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Year : 2013  |  Volume : 58  |  Issue : 1  |  Page : 39-43
Psychiatric evaluation in dermatology: An overview

Department of Psychiatry, Kasturba Medical College, Manipal University, Manipal, Karnataka, India

Date of Web Publication31-Dec-2012

Correspondence Address:
PSVN Sharma
Department of Psychiatry, Kasturba Medical College, Manipal University, Manipal - 576 104, Karnataka
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Source of Support: None, Conflict of Interest: None

DOI: 10.4103/0019-5154.105286

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Psychodermatology is an exciting field which deals with the close relationship that exists between dermatological and psychiatric disorders. A combined bio-psycho-social approach is essential for effective evaluation and treatment of these conditions. This review aims to give the practicing clinician an overview of psychiatric evaluation in patients with dermatological conditions.

Keywords: Bio-psycho-social, evaluation, psychiatric

How to cite this article:
Ghosh S, Behere RV, Sharma P, Sreejayan K. Psychiatric evaluation in dermatology: An overview. Indian J Dermatol 2013;58:39-43

How to cite this URL:
Ghosh S, Behere RV, Sharma P, Sreejayan K. Psychiatric evaluation in dermatology: An overview. Indian J Dermatol [serial online] 2013 [cited 2022 Jul 6];58:39-43. Available from:

   Introduction Top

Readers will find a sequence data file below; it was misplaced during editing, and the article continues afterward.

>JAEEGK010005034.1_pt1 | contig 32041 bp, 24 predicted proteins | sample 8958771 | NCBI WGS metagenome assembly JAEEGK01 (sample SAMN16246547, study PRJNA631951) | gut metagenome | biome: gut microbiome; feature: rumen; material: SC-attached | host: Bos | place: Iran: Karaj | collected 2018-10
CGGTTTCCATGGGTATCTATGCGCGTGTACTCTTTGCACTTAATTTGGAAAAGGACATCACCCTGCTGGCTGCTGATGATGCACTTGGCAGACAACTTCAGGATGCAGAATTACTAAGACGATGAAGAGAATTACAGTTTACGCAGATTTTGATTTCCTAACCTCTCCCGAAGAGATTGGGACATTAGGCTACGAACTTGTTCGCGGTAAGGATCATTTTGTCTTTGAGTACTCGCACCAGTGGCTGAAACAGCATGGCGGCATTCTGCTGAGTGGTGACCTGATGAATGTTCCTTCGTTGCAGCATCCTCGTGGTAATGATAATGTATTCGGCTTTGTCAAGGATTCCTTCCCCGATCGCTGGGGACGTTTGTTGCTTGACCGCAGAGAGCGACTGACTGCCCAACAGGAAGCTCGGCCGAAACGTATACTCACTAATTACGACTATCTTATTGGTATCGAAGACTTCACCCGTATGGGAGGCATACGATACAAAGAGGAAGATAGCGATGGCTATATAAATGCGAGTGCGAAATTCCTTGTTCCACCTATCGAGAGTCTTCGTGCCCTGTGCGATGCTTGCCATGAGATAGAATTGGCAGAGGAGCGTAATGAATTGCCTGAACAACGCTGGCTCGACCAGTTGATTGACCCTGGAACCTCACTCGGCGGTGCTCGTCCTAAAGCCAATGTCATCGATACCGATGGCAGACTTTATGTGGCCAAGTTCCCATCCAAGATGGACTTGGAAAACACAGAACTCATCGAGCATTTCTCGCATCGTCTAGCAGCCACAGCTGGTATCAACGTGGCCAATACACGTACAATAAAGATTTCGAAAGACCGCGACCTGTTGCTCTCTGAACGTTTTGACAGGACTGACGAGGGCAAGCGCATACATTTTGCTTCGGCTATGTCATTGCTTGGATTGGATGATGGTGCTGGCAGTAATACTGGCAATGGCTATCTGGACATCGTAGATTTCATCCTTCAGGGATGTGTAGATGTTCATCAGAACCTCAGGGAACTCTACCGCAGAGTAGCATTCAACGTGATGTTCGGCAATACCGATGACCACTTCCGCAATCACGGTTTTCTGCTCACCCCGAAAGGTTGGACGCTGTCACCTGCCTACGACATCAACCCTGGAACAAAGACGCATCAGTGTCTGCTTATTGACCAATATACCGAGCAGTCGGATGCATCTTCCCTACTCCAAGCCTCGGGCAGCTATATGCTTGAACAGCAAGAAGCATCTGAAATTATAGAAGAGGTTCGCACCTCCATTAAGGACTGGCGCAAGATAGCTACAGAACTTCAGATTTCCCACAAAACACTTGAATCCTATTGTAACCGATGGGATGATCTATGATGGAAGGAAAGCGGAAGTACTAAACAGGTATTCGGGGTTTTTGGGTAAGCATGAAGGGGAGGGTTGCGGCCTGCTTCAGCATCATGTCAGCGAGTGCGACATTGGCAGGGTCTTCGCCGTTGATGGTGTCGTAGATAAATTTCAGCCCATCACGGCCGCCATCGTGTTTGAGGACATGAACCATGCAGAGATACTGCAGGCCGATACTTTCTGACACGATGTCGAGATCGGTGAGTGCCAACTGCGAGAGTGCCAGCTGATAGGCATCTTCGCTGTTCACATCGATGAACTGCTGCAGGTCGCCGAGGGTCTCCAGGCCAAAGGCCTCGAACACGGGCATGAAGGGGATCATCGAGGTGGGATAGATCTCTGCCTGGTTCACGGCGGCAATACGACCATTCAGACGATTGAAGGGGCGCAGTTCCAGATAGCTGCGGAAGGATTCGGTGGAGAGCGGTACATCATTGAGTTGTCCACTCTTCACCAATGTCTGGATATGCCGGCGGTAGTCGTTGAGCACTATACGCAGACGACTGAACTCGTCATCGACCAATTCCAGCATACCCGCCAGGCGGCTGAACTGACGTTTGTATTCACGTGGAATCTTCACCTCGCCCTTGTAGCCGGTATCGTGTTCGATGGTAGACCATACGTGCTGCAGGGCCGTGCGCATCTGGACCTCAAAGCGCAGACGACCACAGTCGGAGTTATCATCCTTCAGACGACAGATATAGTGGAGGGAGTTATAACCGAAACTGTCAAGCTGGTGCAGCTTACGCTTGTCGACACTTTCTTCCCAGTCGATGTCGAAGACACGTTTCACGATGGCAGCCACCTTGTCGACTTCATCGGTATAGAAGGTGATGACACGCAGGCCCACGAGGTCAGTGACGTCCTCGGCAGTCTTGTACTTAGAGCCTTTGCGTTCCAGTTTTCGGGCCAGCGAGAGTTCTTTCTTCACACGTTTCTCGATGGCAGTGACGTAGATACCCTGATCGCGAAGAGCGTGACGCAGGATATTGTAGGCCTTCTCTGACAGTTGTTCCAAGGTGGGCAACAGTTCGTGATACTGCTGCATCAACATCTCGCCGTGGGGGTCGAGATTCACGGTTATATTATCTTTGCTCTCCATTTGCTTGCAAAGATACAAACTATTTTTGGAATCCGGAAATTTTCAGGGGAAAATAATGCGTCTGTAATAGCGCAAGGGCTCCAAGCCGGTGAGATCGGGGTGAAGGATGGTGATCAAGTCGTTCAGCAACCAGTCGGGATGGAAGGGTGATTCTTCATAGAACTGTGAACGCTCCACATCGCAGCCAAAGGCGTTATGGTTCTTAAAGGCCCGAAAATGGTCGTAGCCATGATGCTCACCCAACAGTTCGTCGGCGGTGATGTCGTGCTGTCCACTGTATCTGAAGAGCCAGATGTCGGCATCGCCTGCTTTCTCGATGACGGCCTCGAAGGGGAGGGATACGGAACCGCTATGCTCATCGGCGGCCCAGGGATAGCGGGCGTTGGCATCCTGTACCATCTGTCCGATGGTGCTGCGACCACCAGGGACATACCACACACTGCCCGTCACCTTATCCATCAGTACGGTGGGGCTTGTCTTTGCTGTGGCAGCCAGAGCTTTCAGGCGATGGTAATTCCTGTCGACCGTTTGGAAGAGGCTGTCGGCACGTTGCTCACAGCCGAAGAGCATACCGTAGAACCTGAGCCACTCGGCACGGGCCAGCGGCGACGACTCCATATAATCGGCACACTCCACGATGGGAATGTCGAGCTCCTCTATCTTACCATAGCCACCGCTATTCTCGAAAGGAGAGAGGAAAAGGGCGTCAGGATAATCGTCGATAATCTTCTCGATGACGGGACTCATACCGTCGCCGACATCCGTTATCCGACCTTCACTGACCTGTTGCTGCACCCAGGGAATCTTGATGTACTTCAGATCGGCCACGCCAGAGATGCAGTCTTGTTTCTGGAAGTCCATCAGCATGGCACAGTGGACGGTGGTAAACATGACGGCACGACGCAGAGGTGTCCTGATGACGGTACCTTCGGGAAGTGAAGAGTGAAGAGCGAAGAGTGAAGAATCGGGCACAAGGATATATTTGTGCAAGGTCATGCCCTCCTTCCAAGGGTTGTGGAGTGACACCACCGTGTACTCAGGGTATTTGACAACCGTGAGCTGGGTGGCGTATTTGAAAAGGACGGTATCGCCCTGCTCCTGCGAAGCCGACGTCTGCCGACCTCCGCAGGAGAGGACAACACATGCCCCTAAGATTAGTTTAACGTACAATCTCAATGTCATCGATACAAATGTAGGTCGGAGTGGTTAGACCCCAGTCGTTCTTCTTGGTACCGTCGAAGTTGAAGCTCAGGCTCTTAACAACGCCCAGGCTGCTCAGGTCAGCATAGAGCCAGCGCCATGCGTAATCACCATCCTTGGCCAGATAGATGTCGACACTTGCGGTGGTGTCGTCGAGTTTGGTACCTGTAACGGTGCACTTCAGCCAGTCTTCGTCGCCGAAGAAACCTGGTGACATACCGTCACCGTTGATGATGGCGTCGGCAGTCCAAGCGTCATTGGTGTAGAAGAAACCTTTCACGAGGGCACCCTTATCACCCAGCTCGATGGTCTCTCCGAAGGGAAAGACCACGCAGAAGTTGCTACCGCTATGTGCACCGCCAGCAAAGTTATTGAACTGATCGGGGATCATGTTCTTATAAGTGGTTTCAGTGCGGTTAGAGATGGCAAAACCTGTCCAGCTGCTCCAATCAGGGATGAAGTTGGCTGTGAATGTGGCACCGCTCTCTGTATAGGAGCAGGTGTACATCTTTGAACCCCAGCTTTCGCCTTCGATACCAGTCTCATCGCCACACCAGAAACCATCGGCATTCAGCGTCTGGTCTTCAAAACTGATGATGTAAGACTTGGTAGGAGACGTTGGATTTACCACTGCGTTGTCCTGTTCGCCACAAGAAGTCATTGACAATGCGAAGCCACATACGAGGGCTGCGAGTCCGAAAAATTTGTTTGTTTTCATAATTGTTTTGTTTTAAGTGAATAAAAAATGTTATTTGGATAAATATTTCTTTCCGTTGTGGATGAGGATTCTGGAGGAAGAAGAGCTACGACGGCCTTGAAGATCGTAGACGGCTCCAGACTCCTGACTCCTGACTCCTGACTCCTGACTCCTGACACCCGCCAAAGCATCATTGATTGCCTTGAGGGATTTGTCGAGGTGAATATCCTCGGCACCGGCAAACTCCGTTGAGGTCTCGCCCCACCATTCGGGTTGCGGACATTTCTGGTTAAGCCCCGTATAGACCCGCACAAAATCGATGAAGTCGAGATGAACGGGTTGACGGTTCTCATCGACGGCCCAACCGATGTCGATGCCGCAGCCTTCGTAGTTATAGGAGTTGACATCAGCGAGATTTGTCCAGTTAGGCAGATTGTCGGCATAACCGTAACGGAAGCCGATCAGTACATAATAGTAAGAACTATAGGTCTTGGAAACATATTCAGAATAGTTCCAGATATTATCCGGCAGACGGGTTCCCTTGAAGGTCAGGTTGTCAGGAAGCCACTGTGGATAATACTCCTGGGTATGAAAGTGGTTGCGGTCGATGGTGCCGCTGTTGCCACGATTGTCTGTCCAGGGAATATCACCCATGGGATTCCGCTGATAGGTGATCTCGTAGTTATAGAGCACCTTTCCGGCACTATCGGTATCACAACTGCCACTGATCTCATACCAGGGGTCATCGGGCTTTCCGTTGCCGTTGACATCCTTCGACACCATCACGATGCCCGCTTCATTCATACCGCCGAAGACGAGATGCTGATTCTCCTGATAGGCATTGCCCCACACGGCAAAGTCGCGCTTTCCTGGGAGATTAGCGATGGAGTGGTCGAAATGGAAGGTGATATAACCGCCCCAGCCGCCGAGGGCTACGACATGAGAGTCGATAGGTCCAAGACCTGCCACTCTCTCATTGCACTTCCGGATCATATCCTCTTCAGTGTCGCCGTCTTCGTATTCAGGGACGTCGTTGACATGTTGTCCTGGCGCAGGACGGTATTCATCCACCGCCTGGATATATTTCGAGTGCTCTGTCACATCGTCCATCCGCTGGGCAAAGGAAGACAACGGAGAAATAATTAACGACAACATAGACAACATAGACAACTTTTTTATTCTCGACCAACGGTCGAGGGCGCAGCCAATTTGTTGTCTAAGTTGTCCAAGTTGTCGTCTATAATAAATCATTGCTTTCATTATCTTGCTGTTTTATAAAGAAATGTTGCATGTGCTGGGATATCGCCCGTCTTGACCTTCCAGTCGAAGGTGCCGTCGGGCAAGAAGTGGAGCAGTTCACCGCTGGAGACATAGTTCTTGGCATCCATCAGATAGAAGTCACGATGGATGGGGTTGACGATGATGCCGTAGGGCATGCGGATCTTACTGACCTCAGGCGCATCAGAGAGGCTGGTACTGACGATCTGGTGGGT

The field of psychodermatology encompasses all conditions involving the mind and the skin. A close relationship has long been hypothesized to exist between these two structures owing to their common embryological origin from the ectoderm and the fact that they are affected by similar neuro-hormonal factors. [1],[2] A need for biopsychosocial approach to patients with skin disease which considers the psychological and issues in addition to the primary dermatological factors is being increasingly recognized to be important in contemporary practice. [1],[3],[4] Thus, it is imperative for clinicians to be aware of overlapping areas between the specialties so that treatment of psychodermatological disorders can be effected by liaison involving a multidisciplinary team comprising dermatologist, psychiatrist, psychologist and family physician. It is towards this objective that this review is directed; to highlight the significant psychological issues coloring the presentation of a patient seeking a dermatologic consultation.

Prevalence of psychiatric co-morbidity among dermatology patients